A type 3 enneagram is also called the ‘Achiever’ because of their desire that drives them to accomplish the big things in life. They are very hard working; putting in much time and energy in their work in order to achieve the success they desire!

These individuals are known to be very confident and have high levels of self efficacy, determination and the will to compete with others. However, they are also concerned about how others think of them and their image in the public which is sometimes very stressful.

However, there is a dark side to these enneagrams as well! When their personality integrates, usually because their fear has taken over or they are experiencing failure at multiple fronts, the type 3 enneagram’s darker traits come to life.

If they are insecure and feel humiliated, they will try to ensure that others do not succeed either so that others feel it was the situation that caused the failure and not the person themself. If it gets serious, they can become obsessive with ruining things for others especially if it reminds them of what they could not achieve. If they can’t have happiness then no one should!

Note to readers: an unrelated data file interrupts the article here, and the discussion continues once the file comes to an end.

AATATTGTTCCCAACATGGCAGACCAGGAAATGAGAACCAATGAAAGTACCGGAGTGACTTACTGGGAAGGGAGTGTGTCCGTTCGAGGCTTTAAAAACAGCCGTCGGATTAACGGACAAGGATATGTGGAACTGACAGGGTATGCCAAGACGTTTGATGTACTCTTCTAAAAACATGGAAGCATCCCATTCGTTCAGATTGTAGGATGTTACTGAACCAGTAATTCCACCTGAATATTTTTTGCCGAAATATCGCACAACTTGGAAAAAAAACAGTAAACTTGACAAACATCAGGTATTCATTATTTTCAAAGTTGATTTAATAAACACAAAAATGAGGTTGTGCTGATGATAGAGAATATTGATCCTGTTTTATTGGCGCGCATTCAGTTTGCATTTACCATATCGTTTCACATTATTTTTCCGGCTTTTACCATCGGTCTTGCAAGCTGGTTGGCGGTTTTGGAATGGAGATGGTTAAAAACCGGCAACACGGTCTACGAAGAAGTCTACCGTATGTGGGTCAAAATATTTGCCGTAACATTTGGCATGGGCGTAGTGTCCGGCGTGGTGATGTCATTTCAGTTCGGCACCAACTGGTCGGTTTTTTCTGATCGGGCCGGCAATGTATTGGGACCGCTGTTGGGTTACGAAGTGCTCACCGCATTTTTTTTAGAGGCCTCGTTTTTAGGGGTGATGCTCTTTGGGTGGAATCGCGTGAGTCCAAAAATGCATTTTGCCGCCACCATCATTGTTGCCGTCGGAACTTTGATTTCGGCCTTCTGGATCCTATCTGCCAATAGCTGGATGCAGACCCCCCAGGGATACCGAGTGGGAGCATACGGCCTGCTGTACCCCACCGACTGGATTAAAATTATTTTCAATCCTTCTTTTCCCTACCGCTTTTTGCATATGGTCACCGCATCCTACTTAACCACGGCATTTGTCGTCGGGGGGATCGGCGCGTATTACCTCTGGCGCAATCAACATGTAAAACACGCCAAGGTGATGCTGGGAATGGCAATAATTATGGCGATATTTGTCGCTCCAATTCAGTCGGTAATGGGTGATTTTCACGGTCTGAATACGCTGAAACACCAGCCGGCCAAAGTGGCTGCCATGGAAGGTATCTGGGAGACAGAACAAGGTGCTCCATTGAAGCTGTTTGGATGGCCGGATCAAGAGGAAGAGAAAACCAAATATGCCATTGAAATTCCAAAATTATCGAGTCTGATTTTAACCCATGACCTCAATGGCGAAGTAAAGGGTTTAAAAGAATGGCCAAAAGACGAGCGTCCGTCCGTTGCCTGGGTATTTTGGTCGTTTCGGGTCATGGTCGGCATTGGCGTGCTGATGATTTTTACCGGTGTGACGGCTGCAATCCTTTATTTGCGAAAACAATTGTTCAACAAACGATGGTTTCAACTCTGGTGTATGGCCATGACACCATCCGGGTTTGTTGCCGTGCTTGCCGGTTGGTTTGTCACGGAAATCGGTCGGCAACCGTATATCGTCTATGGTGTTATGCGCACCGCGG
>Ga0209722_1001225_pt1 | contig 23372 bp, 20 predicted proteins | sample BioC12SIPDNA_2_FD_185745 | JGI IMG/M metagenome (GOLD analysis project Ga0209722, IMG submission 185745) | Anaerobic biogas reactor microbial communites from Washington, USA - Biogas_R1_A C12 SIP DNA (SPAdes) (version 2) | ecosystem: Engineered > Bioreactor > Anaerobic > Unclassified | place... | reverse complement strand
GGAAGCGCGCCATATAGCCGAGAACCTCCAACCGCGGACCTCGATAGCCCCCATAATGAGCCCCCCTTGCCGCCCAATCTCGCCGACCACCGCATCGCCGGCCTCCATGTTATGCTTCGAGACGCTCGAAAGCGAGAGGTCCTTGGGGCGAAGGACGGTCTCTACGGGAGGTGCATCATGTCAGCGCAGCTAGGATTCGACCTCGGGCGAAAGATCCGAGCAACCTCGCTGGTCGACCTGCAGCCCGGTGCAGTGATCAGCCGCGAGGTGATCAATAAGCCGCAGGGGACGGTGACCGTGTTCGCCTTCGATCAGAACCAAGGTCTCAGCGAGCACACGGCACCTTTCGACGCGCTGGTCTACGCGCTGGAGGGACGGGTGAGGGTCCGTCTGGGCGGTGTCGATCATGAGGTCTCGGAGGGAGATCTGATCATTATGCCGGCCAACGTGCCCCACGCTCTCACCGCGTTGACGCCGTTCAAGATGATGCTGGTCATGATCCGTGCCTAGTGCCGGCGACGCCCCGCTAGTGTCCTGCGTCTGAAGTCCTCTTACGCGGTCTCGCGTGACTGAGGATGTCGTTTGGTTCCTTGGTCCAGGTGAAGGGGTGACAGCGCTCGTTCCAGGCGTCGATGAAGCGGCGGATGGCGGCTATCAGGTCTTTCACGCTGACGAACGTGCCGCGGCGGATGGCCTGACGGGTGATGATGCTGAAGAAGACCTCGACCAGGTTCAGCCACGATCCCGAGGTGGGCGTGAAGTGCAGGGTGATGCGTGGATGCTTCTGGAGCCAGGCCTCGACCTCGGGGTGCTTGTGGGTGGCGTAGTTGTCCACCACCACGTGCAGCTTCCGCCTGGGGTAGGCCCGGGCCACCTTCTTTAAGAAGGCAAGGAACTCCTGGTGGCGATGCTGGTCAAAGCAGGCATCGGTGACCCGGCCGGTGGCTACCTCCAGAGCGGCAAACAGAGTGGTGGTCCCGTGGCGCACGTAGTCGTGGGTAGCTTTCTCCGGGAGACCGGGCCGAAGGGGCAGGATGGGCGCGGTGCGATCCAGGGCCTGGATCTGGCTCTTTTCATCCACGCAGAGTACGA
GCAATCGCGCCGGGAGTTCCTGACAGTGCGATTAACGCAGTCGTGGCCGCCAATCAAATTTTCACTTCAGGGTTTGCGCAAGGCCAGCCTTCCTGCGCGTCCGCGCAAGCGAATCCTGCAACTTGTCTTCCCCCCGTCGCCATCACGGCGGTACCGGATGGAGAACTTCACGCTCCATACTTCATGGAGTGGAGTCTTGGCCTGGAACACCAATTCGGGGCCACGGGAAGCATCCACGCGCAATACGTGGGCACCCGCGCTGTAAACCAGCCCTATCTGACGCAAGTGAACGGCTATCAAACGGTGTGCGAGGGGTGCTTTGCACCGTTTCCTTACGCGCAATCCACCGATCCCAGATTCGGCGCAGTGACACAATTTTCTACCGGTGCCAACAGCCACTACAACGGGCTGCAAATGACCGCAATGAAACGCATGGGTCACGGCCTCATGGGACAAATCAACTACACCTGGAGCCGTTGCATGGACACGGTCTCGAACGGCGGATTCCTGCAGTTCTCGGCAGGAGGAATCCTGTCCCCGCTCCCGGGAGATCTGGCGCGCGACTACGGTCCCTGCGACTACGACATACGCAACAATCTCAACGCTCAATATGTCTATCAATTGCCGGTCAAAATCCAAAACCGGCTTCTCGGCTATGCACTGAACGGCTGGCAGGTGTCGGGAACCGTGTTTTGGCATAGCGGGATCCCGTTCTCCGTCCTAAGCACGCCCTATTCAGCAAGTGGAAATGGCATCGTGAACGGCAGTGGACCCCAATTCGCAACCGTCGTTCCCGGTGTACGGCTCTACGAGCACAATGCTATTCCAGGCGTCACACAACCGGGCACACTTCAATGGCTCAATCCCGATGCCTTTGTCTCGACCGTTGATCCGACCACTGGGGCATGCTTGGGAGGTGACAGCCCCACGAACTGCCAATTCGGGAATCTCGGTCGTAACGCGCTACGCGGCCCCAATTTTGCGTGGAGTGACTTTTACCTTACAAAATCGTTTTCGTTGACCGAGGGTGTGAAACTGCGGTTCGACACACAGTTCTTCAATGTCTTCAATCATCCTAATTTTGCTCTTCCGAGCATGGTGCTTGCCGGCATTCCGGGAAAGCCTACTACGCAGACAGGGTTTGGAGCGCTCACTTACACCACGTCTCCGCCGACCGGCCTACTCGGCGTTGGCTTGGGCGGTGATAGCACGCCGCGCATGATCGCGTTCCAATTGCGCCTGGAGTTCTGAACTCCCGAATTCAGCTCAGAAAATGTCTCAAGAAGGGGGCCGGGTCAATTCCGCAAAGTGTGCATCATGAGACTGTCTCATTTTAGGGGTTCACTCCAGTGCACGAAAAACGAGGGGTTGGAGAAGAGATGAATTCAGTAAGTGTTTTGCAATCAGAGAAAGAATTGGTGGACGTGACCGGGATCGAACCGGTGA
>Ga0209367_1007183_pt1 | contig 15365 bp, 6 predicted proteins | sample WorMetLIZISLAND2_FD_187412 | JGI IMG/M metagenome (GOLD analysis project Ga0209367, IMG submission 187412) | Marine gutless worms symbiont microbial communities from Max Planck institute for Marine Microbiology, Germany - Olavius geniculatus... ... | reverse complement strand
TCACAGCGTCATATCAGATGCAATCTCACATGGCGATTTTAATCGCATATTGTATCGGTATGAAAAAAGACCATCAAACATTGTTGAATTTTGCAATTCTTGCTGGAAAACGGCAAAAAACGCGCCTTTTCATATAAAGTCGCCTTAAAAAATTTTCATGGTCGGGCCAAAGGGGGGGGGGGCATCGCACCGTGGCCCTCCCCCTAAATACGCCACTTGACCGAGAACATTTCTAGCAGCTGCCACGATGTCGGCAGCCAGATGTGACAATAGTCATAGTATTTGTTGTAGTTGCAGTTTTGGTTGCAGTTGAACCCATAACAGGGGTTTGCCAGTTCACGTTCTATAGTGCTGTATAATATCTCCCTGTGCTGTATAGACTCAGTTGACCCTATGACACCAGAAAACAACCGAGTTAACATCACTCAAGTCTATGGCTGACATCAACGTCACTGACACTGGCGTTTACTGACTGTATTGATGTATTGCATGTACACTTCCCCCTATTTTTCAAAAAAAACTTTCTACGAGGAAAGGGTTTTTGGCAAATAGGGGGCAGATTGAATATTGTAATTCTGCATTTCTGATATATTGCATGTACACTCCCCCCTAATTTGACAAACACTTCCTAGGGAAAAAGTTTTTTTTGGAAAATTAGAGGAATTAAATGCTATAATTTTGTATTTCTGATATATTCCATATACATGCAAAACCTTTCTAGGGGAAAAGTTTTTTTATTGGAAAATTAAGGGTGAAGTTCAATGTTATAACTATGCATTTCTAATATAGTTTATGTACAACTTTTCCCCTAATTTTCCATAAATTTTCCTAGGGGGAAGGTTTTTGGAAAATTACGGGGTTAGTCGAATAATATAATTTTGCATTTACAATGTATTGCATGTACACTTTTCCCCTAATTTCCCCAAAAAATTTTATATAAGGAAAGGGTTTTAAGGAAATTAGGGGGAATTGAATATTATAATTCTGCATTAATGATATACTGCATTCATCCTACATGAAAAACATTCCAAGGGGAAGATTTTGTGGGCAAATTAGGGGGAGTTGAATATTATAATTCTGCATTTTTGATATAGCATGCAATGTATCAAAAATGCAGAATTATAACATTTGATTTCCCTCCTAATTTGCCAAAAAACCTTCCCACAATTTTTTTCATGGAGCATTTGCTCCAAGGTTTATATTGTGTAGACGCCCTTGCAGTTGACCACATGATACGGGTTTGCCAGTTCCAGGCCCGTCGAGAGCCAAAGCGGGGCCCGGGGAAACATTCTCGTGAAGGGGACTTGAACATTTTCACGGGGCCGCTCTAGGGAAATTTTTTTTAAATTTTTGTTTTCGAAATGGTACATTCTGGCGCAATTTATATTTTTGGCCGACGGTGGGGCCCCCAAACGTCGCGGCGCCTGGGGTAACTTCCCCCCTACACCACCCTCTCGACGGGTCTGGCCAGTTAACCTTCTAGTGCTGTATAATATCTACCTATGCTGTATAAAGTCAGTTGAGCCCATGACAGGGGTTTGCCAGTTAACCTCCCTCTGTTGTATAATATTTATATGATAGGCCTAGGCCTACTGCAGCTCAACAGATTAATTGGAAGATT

• Hardworking
  • Ambitious
  • Image Conscious
  • Gets Stressed Out


The Enneagram Types – What Are They?

In total, there are 9 enneagram types that have been listed below:

  • Type 1 – Reformer
  • Type 2 – Helper
  • Type 3 – Achiever
  • Type 4 – Individualist
  • Type 5 – Investigator
  • Type 6 – Loyalist
  • Type 7 – Enthusiast
  • Type 8 – Challenger
  • Type 9 – Peacemaker

Conclusion

This article took an in-depth approach when it comes to the views of psychologists on the enneagram model. It first explained the different views that psychologists have on the enneagram model and why. The article also explained what enneagrams were and whether or not they are real. The article went on to further explain what a psychologist is and also provided three examples of enneagrams to help the audience to understand more about the topic.

References

https://www.quora.com/What-do-psychologists-think-of-the-Enneagram
https://www.enneagraminstitute.com/